Freedom Of Movement Is A Profound Experience For Those Who Suffered The Restrictions Of Apartheid

tory views of apartheid. It is also a place of tension where visitors are not sure what reality they will confront in the next memory box. "During apartheid, there was this weird daily normalcy," says Noero. "But it was a fragile cover for the underlying tension and sense of impending doom that was everywhere. One never knew what would happen next."

Noero Wolff's design makes an intriguing contribution to the international debate on the nature of museums that take on humanity's darkest episodes. Most South Africans acknowledge there is no single truth about apartheid, only myriad perspectives. So instead of funneling visitors through a single narrative history, the grid of memory boxes lets the array of discrete stories accumulate, like memory, into a fragmented, imperfect sense of the past. The freedom of movement and choice of engagement offers a profound experience for those who suffered through the decades of pass laws that stipulated where nonwhite South Africans could be and when.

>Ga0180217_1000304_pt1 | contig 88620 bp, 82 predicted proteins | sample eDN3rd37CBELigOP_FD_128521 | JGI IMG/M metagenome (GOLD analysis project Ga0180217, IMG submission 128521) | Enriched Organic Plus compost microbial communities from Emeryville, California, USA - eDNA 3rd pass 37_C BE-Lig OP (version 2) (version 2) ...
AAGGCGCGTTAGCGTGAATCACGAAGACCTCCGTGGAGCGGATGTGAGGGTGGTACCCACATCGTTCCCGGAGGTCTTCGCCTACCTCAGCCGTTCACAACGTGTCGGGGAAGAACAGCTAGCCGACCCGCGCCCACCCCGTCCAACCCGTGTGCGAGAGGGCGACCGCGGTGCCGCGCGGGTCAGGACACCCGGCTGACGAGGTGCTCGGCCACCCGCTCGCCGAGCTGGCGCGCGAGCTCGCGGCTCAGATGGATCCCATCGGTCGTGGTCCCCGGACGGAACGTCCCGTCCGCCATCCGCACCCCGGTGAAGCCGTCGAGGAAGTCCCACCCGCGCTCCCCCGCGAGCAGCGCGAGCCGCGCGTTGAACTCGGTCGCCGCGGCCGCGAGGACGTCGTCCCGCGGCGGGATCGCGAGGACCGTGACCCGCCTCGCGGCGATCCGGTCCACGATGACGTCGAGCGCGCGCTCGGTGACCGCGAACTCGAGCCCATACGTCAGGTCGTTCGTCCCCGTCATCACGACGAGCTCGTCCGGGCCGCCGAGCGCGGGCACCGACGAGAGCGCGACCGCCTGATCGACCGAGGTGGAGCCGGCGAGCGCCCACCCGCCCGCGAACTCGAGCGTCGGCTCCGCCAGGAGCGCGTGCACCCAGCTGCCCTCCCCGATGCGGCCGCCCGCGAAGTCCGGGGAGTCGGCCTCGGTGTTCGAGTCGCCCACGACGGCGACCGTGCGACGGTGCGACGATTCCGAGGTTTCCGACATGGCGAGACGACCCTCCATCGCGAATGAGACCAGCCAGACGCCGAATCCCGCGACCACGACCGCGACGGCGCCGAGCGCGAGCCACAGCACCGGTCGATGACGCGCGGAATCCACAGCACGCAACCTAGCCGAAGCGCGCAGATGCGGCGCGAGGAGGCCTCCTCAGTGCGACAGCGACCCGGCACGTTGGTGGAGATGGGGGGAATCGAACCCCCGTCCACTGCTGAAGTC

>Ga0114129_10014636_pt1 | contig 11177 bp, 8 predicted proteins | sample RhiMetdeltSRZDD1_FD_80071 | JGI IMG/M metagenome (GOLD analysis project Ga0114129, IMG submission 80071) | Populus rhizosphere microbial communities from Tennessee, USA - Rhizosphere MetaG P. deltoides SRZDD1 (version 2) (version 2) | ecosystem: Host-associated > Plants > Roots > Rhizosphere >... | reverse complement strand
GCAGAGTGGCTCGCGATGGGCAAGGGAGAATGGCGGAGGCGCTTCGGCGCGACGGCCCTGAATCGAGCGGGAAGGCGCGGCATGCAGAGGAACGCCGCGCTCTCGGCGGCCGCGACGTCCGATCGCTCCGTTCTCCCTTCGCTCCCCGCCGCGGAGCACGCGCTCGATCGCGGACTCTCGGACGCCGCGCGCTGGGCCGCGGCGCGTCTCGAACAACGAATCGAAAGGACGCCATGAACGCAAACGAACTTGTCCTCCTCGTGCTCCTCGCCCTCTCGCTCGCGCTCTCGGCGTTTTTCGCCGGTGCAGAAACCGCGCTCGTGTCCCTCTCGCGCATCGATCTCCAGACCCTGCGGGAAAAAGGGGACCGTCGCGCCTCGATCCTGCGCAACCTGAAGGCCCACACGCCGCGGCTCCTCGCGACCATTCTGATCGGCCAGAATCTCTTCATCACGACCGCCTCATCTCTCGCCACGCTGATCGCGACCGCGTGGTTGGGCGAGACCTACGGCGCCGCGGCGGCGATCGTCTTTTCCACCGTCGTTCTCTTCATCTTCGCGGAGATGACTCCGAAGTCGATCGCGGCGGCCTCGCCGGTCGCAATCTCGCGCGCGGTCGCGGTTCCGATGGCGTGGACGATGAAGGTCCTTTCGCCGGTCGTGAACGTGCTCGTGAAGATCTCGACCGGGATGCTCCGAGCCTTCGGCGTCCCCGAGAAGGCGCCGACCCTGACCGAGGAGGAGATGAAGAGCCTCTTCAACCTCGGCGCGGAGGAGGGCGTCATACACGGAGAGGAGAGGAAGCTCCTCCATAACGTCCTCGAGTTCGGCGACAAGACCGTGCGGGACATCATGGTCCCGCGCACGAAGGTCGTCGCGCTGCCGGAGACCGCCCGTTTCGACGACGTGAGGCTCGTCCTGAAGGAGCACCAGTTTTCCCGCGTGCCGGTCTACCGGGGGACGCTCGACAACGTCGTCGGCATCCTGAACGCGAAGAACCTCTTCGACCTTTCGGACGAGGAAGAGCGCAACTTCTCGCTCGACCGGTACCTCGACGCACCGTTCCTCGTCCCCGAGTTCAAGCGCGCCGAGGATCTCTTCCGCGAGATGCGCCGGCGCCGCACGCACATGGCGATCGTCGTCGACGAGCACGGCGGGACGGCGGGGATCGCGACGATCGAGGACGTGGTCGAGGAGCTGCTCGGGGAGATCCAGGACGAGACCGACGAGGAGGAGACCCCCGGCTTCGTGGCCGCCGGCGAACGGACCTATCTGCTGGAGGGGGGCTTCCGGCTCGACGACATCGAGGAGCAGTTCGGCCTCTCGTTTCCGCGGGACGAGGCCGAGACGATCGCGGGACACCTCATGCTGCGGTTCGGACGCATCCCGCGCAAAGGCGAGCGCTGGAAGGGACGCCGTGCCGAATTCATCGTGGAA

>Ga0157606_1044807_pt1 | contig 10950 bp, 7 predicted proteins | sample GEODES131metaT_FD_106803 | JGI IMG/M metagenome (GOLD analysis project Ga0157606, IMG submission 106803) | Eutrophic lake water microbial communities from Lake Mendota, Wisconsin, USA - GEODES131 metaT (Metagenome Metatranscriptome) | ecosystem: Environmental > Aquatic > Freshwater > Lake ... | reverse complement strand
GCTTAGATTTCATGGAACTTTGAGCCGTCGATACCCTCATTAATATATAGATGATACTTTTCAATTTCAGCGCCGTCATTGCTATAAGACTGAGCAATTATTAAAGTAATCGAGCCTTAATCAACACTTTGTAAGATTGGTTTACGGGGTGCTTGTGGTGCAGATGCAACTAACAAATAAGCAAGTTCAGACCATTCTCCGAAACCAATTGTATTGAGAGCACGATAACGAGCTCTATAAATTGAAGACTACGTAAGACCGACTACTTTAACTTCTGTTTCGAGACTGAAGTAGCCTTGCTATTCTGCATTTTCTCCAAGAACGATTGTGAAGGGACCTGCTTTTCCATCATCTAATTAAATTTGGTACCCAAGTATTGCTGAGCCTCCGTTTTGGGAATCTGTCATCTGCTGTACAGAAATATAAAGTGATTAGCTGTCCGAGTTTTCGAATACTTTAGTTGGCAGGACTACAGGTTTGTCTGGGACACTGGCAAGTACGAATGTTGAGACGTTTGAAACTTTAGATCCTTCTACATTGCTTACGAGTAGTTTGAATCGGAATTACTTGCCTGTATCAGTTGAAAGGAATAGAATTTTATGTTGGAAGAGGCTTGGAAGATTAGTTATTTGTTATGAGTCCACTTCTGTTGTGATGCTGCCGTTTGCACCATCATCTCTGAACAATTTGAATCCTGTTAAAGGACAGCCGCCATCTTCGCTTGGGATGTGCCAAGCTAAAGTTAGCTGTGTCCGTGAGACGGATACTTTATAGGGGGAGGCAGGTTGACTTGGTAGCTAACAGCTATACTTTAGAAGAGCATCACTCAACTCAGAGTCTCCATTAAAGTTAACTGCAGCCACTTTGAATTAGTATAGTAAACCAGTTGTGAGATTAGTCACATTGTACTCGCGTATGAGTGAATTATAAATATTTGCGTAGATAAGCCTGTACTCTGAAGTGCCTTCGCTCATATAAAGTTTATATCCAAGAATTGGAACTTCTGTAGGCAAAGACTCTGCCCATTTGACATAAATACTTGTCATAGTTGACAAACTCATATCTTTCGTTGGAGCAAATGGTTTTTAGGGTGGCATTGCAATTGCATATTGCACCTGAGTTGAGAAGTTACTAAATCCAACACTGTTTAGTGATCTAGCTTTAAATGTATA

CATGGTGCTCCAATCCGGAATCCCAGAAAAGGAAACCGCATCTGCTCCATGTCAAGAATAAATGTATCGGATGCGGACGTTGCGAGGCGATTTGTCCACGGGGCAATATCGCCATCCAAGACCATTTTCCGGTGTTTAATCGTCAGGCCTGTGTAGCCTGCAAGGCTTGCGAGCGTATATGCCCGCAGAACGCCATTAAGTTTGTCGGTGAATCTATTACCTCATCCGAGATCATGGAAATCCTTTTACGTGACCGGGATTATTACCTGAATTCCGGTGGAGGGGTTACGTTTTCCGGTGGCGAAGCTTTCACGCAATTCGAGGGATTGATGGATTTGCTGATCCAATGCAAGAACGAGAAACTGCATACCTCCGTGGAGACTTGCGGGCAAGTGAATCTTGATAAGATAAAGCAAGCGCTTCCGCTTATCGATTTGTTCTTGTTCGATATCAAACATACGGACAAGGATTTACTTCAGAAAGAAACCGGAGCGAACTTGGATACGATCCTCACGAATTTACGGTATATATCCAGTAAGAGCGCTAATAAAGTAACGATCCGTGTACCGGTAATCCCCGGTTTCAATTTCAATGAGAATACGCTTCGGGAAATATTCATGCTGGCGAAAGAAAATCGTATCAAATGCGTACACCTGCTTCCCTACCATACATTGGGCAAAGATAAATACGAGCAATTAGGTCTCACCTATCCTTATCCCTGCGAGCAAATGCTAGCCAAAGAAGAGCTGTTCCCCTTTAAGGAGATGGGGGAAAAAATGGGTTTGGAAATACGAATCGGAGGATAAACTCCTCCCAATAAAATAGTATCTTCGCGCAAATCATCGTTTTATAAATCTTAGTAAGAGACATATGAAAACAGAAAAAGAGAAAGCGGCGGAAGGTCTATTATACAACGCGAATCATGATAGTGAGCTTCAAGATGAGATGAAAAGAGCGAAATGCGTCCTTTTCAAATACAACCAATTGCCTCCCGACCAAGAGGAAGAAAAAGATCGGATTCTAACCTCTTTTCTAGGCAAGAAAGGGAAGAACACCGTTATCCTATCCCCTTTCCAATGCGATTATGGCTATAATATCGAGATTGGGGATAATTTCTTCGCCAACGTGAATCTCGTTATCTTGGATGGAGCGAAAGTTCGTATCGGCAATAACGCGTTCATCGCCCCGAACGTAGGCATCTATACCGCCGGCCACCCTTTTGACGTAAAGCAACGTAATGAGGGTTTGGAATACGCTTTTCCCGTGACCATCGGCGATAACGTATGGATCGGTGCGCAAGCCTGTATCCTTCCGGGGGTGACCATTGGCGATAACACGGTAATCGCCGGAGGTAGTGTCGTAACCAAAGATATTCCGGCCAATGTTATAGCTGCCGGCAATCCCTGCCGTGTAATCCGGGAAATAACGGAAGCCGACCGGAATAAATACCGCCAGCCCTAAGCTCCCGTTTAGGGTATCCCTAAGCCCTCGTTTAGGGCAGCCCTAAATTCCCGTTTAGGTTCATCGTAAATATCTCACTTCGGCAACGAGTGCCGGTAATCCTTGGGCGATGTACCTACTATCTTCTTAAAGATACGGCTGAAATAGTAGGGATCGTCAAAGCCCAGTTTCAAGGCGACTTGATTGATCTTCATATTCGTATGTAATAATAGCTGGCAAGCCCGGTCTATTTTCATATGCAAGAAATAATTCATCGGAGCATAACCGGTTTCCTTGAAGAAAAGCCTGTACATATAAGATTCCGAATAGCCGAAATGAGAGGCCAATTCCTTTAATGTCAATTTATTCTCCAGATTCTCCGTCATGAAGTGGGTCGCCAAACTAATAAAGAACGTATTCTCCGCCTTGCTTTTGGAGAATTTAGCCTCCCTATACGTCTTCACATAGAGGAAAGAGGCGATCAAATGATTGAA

Emerging from the museum's twilight interior, the visitor encounters once again the life of the town: laundry fluttering on improvised drying lines, teenagers hanging out, and children using the new bus shelter as a jungle gym. Their laughter brings home the underlying story of this first piece of civic architecture in New Brighton: These children have been born into a nonracist democracy. Their future was secured by the unrelenting sacrifices of their parents and grandparents. Through its architecture, the Red Location Museum contains and conveys this simultaneously somber and joyful truth. ■


Galvanized structural steel:

Mittal Steel

Concrete block: Deranco Blocks Timber flooring: Tsitsikamma Pine Honed slate tiles: Mazista

Painted timber paneling: Supawood

For more information on this project, go to Projects at

A grid of 12 tall rooms stand as somber containers inside the museum. Each of these 15-foot-square "memory boxes" presents a different perspective on apartheid, so together they show that history contains many different views.

The signature design element of the project is a screen made of timber spines that fan upward from nearly horizontal to fully verti cal, which frames the split form of the chancellery building. Made from indigenous jarrah wood, it creates a striking entry to the campus and an iconic statement for the city altogether.

With its thorny reptilian crown, fjmt's new

CHANCELLERY BUILDING AND BUSINESS SCHOOL puts the Joondalup campus of Edith Cowan University on the map





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